Chinese scientist He Jiankui, who vanished from public view soon after announcing he had edited the genes of three human babies in 2018 and 2019, gave an interview to South China Morning Post (SCMP) on Friday.
He said he hoped the children he experimented on would not be troubled with too many demands for scientific analysis.
“They have a normal, peaceful and undisturbed life. This is their wish and we should respect them,” said He.
Chinese creator of first gene-edited humans says ‘we should respect them’ https://t.co/3Q5vdAmQPd
— South China Morning Post (@SCMPNews) February 7, 2023
The scientist said he had paternal feelings toward the three girls he genetically modified, a pair of twins called Lula and Nana born in 2018, followed by Amy in 2019.
“You will have high expectations of them, but you also have huge unease,” He said.
He caused an uproar in November 2018 when his team at the Southern University of Science and Technology in Shenzhen, China, announced the first successful modification of babies’ DNA using the CRISPR gene editing system. He was extremely proud of his achievement, anticipating his techniques could create babies that are highly resistant to numerous diseases and genetic maladies. His first two subjects, Lulu and Nana, were genetically modified to resist the HIV virus, which was carried by their father.
He seemed somewhat taken aback by the reaction from the international scientific community, which denounced his experiments as unethical. Skeptical scientists questioned the methodology and conclusions of his work.
The Chinese government quickly accused He of unspecified crimes, excoriated him for getting around government oversight by securing private funding for his work, and made him disappear. By December 2018, he was either under house arrest or running a bed-and-breakfast for Chinese security agents, as dozens of them could be seen swarming around his residence.
He was thrown in prison until April 2022 for illegal medical practices and fined $430,000. This was considered a relatively light sentence by close observers of the Chinese Communist Party, who noted he could easily have been charged with corruption and sent to prison for life, or even executed.
He resurfaced in December 2022 with an announcement that he had been invited to speak at Oxford University about using gene-editing technology for reproductive medicine. According to the SCMP, his Oxford address will be delivered next month.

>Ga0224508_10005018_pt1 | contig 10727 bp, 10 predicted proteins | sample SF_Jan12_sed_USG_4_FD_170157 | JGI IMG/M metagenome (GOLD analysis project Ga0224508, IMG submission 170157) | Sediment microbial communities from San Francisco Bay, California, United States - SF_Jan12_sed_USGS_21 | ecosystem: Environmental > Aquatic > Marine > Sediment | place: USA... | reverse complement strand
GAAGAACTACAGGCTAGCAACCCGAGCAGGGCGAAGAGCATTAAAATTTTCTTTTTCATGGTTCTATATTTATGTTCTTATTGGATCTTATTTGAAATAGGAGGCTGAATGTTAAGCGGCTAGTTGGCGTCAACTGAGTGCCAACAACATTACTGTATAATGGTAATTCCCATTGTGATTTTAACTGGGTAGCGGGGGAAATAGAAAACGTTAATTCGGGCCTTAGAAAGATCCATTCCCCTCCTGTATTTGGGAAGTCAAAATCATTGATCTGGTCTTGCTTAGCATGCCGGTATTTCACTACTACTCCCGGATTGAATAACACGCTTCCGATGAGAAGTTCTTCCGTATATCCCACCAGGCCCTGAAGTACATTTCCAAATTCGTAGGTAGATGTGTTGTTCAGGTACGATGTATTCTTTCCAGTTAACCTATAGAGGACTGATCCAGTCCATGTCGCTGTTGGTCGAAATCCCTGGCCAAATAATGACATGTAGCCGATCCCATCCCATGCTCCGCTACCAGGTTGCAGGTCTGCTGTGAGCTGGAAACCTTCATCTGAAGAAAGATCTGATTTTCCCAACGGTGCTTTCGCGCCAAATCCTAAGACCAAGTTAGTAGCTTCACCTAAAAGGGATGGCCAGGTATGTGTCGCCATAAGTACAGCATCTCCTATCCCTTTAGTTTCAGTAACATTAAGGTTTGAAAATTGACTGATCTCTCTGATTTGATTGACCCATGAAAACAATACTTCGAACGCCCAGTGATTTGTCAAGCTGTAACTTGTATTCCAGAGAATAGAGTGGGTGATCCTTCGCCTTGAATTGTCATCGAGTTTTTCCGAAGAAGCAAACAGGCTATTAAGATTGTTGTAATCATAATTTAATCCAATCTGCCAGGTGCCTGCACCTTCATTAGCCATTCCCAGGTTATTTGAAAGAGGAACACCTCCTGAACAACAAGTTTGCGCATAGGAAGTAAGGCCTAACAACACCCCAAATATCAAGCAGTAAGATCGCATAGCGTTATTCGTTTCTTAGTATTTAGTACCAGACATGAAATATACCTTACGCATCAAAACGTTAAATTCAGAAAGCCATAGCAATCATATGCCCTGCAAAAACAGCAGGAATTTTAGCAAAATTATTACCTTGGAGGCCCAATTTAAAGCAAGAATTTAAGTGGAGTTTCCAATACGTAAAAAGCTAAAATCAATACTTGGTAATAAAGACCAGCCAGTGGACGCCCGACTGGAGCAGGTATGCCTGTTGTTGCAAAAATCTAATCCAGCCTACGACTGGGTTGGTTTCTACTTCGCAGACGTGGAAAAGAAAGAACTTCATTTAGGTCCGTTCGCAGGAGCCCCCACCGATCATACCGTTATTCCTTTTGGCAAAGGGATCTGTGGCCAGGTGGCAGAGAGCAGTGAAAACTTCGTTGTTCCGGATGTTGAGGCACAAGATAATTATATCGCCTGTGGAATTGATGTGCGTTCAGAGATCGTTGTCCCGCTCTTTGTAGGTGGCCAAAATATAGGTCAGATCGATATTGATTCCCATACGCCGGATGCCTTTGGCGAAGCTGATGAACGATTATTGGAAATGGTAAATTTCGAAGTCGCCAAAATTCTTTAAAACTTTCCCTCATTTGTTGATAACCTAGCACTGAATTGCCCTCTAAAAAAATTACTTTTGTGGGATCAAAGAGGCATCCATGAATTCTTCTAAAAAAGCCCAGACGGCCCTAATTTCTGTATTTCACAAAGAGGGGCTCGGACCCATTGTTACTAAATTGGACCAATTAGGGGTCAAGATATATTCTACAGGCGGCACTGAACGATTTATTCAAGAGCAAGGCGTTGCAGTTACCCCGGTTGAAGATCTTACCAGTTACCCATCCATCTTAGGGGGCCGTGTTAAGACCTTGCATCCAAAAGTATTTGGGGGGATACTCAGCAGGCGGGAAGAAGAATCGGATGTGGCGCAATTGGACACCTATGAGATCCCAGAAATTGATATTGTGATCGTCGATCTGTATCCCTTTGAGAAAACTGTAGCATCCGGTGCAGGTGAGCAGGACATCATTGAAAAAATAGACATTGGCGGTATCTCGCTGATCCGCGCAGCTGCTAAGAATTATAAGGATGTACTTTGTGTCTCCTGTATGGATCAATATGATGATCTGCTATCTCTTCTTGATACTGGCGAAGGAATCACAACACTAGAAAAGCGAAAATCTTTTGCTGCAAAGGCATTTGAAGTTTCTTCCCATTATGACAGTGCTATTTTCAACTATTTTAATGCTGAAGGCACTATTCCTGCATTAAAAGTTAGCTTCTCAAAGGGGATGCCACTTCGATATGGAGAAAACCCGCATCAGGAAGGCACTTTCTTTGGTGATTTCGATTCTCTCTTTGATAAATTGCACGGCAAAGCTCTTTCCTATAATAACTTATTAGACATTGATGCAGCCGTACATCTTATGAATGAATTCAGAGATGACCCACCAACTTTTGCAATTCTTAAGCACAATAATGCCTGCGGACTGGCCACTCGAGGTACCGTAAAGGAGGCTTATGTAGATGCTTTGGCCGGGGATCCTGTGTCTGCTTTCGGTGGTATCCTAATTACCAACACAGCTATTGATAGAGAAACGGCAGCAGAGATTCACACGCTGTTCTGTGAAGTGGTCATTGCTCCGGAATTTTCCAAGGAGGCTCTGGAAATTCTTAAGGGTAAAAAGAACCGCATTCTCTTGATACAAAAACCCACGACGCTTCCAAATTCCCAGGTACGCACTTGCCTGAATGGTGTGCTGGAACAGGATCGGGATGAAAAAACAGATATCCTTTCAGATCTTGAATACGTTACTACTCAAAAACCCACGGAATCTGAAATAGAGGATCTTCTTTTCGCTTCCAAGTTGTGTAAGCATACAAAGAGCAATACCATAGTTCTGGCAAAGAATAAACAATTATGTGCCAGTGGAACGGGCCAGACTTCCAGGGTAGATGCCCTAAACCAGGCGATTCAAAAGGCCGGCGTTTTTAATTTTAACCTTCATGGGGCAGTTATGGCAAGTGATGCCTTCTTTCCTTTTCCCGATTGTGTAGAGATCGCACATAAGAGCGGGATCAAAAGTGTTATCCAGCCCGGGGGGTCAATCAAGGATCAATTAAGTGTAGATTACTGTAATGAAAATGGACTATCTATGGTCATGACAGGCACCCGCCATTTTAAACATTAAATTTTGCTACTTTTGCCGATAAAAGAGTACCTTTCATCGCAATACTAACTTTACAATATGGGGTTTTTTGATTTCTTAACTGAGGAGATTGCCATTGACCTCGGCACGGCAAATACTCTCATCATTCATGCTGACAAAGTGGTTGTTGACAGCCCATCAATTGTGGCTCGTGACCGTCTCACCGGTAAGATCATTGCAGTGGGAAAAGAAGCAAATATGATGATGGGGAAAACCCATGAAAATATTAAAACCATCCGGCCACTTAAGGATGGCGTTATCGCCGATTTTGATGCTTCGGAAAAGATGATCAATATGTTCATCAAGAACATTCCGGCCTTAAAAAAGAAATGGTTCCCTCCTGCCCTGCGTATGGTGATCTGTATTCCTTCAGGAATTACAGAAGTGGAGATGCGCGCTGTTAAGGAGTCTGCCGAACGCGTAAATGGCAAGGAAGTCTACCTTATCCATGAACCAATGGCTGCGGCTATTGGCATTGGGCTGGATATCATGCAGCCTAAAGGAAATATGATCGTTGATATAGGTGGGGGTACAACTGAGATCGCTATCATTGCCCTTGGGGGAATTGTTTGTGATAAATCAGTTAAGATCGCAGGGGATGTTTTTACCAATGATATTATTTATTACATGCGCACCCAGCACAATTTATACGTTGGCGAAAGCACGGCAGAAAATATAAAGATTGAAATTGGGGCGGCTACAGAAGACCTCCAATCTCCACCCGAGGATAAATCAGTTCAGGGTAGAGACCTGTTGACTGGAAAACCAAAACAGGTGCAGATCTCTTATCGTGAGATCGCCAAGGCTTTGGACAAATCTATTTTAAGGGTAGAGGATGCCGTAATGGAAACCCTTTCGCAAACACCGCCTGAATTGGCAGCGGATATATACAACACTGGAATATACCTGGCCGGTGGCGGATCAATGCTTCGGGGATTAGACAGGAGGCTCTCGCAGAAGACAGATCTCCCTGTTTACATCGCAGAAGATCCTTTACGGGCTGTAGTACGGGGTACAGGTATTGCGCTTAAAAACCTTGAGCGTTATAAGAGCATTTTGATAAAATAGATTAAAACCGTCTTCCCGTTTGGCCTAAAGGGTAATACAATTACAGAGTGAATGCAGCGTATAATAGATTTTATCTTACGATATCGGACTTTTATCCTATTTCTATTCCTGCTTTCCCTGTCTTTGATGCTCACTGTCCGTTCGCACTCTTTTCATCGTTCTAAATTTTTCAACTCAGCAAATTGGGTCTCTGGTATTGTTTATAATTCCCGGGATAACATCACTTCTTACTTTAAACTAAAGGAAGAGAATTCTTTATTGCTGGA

He said he intends to continue his research, confirming reports that he has established a laboratory in Beijing to develop therapies for genetic diseases. He told the SCMP he plans to create a non-profit called the Beijing Institute for Rare Disease Research to pursue his “long-term vision,” which is that “each of us should be free from inherited diseases,” and intends to write an article for the international scientific community about his experiences.
“The question is too complex and I do not yet have an answer,” He replied when the SCMP asked if he should have done things differently.
The Chinese scientific community is uncertain how to proceed with the three children from He’s experiments. He said the original plan was to purchase lifelong health insurance for the babies to cover their medical needs, but no insurer was willing to write a policy for them. He told the SCMP he wants to establish a charitable foundation that would handle their medical needs.
Three children in China who underwent CRISPR gene editing as embryos may need more healthcare over their lifetimes, but they shouldn’t become a science project, say ethicists https://t.co/T3Y6Oixhuz
— New Scientist (@newscientist) July 4, 2022
In June, other Chinese scientists suggested creating a center to both provide medical care to the children and study them. The children are evidently healthy at the moment, but scientists believe there is a strong chance they will suffer genetic abnormalities in the future.
The UK Guardian on Sunday expected He Jiankui to loom large over the Third International Summit on Human Genome Editing at the Francis Crick Institute in London next month, even though he is not an invited guest. He Jiankui revealed his experiments to the world at the Second International Summit on Human Genome Editing at the University of Hong Kong in 2018.
“We will be discussing what has happened to the three children whose physiology He may have altered by genome editing,” said summit organizer Prof. Robin Lovell-Badge.
“Genome editing has enormous power to benefit people, but we should be transparent about how it is being tried and tested before the technology is put into practice,” Lovell-Badge said, proposing applications that range from curing otherwise intractable diseases to genetically modifying astronauts to better endure interplanetary voyages.
“You could also contemplate altering humans so they could see in the infrared or the ultraviolet range, as some animals can do. Such enhancements would be ideal for troops fighting at night or in other hostile conditions,” the professor suggested.
As for He Jiankui, Lovell-Badge was not enthusiastic about his new lab in Beijing.
“He says he is going to focus on gene therapy to treat diseases such as muscular dystrophy. And that scares me because he is not a biologist. He knows little about the disease,” Lovell-Badge said.
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